Wildlife History of Northern Nevada
From Scarcity, to Abundance and now Decline
In past years, I made presentations to public school classes and I always started with the question, “Were there more deer in 1830 or are there more deer today?” The answer was always unanimously that there were more deer in 1830. I challenge you to ask this question to your children, your spouses and your friends, and then educate them on the following facts.
SHOOTING AND EATING THEIR HORSES!!
In 1828, Peter Skene Ogden, leader of the Hudson Bay trapping and exploration expedition, was the first to record conditions in Northern Nevada. He reports that his trappers were shooting and eating their horses to survive and to escape the harsh environment. They were surprised that they could not live off the land. Ogden kept a daily journal and reported their journey which took them from the Oregon border to Winnemucca, then east along the Humboldt River through present-day Elko. They then left the river crossing into the Spring Creek/Lamoille Valley and through Secret Pass into Ruby Valley, then north to Montello and into Northern Utah and Southern Idaho during the fall and early winter of 1828:
“…critical situation, our horses are starving and our stock of provisions low, … trappers and hunters out in all directions … provisions very low, not a trace of an animal to be seen in any direction; … impossible for the whole party to remain here and feed on horse flesh for four
months. … Two horses again killed for food.”
After wintering in Idaho, Ogden’s expedition retraced their route in reverse through Nevada and back into Oregon to the Columbia River in 1829. There were over 20 trappers in the expedition, plus others handling the pack train. During four months in Nevada, they trapped 1,000 beaver, but never killed a deer, elk, buffalo, big horn sheep or wild horse in Nevada. The reason they wintered in Idaho was so they could get big game. When they traveled through Nevada the second time they had brought sufficient dried elk and buffalo meat so they could avoid shooting and eating their horses.
Either government agents do not know this story or they intentionally avoid it. They follow the mantra of the radical environmentalists that they need to return the land to its natural state because they claim a natural state was somehow better for wildlife. The truth is that agriculture is responsible for creating abundance for man and for creating abundant wildlife.
Three years after Ogden’s expedition, Milton Sublette, leader of the American Fur Company, brought an expedition of 45 trappers from Utah. They, too, were surprised that they were unable to live off the land. They also had to shoot and eat horses and mules to survive.
Others began crossing the area in the great westward migration. At first a trickle and then a flood of emigrants crossed this “Great American Desert” on their way to California. The journals of all of these visitors indicate that there was a lack of big game animals in Northern Nevada.
With emigrants came settlers and soon ranching and irrigation changed the landscape to support wildlife. Hundreds of thousands of cattle and sheep were herded across every mile of the valleys and mountains. The land itself was changed. The sharp hooves of the cattle, sheep and horses plowed the ground. The land was fertilized by the livestock. This plowing and fertilizing continued year after year, decade after decade, and the land became increasingly productive.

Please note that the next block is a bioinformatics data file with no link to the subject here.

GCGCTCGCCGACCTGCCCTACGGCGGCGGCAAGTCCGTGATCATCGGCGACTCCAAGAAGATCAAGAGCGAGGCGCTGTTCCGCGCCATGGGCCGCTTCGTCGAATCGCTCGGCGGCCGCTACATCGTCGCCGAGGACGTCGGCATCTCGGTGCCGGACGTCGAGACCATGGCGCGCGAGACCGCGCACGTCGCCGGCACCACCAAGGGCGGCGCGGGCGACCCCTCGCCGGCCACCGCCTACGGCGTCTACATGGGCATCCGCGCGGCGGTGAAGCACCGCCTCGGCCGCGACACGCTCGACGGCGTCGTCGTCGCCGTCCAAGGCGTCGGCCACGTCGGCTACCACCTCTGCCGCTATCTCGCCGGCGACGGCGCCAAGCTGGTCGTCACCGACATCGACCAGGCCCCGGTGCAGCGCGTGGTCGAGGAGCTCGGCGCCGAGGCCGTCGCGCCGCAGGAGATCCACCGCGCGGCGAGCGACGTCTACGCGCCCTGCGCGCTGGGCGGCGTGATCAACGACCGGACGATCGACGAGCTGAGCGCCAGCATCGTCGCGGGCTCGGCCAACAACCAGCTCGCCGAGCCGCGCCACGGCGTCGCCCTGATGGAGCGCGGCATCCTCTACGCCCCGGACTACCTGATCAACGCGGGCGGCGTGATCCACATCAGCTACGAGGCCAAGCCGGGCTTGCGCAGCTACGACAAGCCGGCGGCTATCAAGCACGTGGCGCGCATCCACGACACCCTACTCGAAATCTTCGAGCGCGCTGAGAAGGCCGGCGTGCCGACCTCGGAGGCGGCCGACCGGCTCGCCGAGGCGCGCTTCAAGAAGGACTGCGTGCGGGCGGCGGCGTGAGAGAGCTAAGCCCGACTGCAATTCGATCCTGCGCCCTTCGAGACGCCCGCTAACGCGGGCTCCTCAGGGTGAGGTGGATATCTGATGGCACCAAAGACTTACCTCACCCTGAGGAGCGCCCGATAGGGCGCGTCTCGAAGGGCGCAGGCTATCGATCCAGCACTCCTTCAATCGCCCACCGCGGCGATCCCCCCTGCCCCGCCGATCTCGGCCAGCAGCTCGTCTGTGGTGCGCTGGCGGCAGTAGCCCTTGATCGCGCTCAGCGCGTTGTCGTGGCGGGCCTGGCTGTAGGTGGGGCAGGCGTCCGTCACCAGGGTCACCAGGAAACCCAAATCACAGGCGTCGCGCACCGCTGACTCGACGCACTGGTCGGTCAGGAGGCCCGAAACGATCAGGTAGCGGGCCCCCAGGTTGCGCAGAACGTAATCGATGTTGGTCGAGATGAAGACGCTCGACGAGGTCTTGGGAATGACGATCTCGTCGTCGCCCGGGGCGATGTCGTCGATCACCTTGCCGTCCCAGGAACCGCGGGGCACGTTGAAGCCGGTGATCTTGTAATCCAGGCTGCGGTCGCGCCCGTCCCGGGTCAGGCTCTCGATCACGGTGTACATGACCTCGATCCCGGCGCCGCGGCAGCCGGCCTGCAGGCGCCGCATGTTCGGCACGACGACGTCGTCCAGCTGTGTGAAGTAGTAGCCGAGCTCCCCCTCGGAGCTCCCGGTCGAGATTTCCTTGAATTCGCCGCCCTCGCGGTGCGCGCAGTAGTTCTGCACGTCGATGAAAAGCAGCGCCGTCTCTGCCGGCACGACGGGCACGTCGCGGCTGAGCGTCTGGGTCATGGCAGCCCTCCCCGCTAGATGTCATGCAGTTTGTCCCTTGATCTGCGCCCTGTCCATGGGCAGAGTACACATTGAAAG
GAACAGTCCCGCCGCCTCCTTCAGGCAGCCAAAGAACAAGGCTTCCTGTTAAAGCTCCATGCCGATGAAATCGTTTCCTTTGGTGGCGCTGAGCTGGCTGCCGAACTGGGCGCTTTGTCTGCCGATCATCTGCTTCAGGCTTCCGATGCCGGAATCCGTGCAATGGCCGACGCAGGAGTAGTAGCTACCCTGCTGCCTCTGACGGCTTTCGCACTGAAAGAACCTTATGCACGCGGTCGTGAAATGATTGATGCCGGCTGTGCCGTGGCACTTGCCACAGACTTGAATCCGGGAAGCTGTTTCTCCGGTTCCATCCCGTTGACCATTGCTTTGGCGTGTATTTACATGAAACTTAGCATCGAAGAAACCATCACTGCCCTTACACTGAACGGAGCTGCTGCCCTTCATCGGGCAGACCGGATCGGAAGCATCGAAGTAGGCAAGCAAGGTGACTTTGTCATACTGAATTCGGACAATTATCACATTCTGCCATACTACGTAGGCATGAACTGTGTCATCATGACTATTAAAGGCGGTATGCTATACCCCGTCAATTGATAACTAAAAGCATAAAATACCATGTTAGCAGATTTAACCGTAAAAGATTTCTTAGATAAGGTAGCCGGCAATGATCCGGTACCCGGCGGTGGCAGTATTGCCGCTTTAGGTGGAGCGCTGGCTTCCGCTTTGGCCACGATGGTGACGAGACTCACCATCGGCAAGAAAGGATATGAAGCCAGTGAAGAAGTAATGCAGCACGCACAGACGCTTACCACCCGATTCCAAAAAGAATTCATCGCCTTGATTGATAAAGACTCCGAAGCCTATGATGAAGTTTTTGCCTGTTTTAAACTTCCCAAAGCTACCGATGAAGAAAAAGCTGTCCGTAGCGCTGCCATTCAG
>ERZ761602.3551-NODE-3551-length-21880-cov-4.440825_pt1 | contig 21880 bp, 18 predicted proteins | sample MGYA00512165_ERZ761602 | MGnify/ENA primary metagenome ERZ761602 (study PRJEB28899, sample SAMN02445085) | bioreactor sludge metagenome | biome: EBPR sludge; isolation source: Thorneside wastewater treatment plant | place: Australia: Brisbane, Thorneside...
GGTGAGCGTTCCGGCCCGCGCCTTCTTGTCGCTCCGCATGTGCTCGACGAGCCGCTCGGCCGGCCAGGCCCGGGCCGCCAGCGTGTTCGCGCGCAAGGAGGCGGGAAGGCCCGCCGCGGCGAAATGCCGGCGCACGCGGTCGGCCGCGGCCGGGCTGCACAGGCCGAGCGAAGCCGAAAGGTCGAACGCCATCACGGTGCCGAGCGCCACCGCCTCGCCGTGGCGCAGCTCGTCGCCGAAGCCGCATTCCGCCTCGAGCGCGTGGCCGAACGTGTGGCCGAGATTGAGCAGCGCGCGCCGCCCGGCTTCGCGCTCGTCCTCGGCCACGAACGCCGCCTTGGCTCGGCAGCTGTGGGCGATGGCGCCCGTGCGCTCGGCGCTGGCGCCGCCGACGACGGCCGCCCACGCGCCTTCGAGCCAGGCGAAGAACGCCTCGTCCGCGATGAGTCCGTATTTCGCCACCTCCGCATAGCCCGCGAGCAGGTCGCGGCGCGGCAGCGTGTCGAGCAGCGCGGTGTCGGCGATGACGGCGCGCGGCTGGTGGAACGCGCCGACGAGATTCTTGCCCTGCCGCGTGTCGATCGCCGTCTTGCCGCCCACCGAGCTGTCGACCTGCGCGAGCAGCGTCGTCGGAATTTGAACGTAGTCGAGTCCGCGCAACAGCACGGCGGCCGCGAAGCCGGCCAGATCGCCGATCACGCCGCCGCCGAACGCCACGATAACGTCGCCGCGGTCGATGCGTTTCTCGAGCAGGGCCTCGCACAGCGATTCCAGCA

Irrigation spread the water from the creeks into broad meadows.
As agriculture improved the landscape, wildlife populations began to increase. Up until the early 1900′s, predators were scarce, but with the great sheep flocks and increasing wildlife populations, predators were also on the rise. Predator control was essential to protect the great bands of sheep. This predator control also protected wildlife and allowed wildlife numbers to increase, especially around the irrigated lands and in proximity with people where there was intense predator control.
A great explosion of wildlife occurred so that by the late 1950′s and 1960′s tens of thousands of hunters were taking deer and other wildlife and the livestock industry was flourishing.
Unfortunately, the Forest Service and Bureau of Land Management began making massive cuts in the number of cattle and sheep eating the fuel. As a result of the cuts, which the radical environmentalists have demanded, the number of sheep grazing the land is down by over 80% and the number of cattle grazing off the fuel is less than half the number it was in 1980. These policies have resulted in massive wildfires, loss of habitat and the deaths of millions of animals.
Before 1980 less than 25,000 acres of Nevada were burning in wildfires each year. That number has now increased to over 600,000 acres burning each year, a twenty four fold increase.
The above facts are never mentioned by Forest Rangers or other government agents. Instead, they parrot the mantra of the radical environmentalists. That mantra is that the land and wildlife must be returned to that wonderful state that it was in before ranchers changed the land with those hundreds of thousands of livestock plowing and fertilizing. Have they been deceiving the
public or are they blinded by the political correctness of the day?
So ask your children, your spouses and your friends, “Were there more deer in 1830 or are there more deer today?” and see what they say. Ask them, “Are you aware that there are over 600,000 acres burning, on an average, each year in Nevada and that as a result there are millions of animals dying needlessly?” If anyone can cite a time when anyone in the Forest Service explained the truth about deer and wildfire in Nevada, I would appreciate if they would tell me.
By: Grant Gerber